Antoni Tàpies i Puig, 1st Marquess of Tàpies, was born in Barcelona on 13 December 1923. He was a Spanish painter, sculptor and art theorist, who became one of the most famous European artists of his generation, and one of Spain's most renowned artists in the second half of the 20th century.
His father was a Catalan nationalist who served briefly with the Republican government. Due to this, Tàpies grew up in an environment where he was very much exposed to a cultural and social experiences of leaders in the Catalan public life and its republicanism.
Tàpies was perhaps the best-known Spanish (Catalan) artist to emerge in the period since the Second World War. He first came into contact with contemporary art as a teenager through the magazine D’Ací i D’Allà, published in Barcelona, and during the Spanish Civil War (1936–39), while he was still at school, he taught himself to draw and paint. On a French government scholarship in the early 1950s he lived in Paris, to which he often returned.
In 1948, Tàpies helped co-found the first Post-War Movement in Spain known as Dau al Set which was connected to the Surrealist and Dadaist Movements. The main leader and founder of Dau al Set was the poet Joan Brossa. The movement also had a publication of the same name, Dau al Set. Tàpies started as a surrealist painter, his early works were influenced by Paul Klee and Joan Miró; but soon become an informal artist, working in a style known as pintura matèrica, in which non artistic materials are incorporated into the paintings.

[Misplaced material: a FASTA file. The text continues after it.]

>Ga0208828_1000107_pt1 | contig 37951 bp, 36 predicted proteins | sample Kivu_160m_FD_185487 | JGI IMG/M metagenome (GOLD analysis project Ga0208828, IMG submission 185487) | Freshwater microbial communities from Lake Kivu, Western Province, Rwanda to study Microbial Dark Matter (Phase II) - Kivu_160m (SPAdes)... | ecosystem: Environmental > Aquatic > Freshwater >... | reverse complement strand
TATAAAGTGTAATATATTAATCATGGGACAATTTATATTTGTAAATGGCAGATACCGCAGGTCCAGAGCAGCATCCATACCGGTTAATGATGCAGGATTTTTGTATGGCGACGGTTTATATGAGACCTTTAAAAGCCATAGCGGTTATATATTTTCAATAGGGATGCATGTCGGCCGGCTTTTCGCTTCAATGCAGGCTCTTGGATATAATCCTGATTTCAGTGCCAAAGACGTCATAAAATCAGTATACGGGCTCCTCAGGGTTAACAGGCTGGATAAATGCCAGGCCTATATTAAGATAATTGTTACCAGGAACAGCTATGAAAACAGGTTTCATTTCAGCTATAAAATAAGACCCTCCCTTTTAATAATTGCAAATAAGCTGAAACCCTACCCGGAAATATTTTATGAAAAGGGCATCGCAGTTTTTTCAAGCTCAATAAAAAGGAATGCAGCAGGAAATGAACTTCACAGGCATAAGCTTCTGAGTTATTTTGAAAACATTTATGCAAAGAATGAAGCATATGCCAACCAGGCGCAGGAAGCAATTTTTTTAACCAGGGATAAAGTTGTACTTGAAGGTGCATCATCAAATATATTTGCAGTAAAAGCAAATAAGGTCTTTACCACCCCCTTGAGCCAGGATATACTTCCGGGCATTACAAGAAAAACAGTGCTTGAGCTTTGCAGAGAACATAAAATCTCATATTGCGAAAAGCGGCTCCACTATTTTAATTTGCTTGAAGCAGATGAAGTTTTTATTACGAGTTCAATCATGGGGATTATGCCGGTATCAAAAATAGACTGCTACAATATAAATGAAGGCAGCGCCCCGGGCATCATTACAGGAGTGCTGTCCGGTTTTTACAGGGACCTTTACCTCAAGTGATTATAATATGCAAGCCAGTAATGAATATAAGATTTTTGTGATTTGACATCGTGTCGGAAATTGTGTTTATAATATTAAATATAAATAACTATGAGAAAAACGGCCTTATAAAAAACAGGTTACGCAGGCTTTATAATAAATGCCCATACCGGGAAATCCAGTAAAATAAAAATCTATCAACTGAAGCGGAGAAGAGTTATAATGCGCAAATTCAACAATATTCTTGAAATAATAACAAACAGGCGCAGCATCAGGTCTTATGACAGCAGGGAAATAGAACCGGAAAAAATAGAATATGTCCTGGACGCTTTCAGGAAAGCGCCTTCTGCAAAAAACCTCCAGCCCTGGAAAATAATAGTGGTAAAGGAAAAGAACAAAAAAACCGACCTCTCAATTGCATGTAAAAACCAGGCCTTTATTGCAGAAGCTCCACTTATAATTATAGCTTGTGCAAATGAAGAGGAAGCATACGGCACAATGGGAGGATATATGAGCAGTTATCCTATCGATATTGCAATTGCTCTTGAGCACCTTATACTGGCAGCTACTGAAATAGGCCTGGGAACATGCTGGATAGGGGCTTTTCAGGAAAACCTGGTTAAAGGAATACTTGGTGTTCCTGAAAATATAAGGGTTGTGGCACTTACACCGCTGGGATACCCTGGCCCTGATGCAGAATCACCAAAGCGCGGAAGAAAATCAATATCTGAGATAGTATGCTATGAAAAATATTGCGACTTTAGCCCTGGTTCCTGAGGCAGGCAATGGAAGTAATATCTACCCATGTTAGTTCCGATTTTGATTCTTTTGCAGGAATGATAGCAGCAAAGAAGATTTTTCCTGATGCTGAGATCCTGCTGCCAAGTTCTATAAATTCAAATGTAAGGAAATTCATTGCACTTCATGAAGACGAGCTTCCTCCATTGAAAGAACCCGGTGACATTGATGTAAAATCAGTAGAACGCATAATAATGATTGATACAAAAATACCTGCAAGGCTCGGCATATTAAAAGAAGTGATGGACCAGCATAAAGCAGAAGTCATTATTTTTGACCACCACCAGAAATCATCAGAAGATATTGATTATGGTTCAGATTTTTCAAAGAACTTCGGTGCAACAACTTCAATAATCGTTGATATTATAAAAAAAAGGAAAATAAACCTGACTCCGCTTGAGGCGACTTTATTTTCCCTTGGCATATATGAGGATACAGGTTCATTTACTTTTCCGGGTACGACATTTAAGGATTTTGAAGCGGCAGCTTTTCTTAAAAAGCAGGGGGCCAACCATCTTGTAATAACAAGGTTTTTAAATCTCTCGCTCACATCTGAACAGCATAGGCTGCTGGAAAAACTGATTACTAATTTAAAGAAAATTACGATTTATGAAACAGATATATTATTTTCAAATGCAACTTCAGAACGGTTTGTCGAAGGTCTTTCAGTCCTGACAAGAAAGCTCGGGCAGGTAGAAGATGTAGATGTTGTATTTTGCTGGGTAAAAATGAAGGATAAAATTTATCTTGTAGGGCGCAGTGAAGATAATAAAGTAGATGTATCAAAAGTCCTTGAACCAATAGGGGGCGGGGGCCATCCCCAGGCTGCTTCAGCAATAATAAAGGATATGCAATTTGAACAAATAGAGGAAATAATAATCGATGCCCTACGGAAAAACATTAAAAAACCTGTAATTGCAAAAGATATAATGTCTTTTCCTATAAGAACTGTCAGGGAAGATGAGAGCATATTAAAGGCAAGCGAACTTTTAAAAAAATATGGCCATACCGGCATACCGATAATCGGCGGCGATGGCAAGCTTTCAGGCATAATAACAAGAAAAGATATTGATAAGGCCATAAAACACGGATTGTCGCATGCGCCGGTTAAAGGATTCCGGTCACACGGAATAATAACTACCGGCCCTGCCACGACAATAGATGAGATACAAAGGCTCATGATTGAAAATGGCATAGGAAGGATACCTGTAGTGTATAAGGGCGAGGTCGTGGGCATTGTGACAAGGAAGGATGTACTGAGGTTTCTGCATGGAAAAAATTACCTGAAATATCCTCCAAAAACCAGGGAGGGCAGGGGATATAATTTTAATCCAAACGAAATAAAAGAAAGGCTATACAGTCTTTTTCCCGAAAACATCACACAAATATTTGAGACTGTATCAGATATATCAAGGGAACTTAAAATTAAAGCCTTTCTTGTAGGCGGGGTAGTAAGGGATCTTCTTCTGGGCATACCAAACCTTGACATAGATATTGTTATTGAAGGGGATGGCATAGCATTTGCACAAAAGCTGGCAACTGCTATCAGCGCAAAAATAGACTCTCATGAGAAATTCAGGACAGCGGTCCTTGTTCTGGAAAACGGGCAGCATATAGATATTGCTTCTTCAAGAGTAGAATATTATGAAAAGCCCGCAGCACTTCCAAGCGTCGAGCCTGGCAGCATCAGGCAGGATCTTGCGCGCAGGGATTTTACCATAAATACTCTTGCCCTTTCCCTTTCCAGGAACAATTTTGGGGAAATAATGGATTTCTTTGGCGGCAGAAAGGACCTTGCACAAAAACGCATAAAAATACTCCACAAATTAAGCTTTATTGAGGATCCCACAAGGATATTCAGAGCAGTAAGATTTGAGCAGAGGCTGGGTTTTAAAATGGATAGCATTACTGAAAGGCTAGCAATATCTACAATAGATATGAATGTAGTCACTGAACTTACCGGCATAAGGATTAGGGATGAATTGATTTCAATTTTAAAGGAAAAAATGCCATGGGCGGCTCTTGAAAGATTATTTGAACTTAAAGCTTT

In 1953 he began working in mixed media; this is considered his most original contribution to art. One of the first to create serious art in this way, he added clay and marble dust to his paint and used waste paper, string, and rags, his mixed media assemblages that combine the principles of Dada and Surrealism. His abstract and avant-garde works are displayed in many major museums all over the world.
Tàpies died in 2012 after a long illness.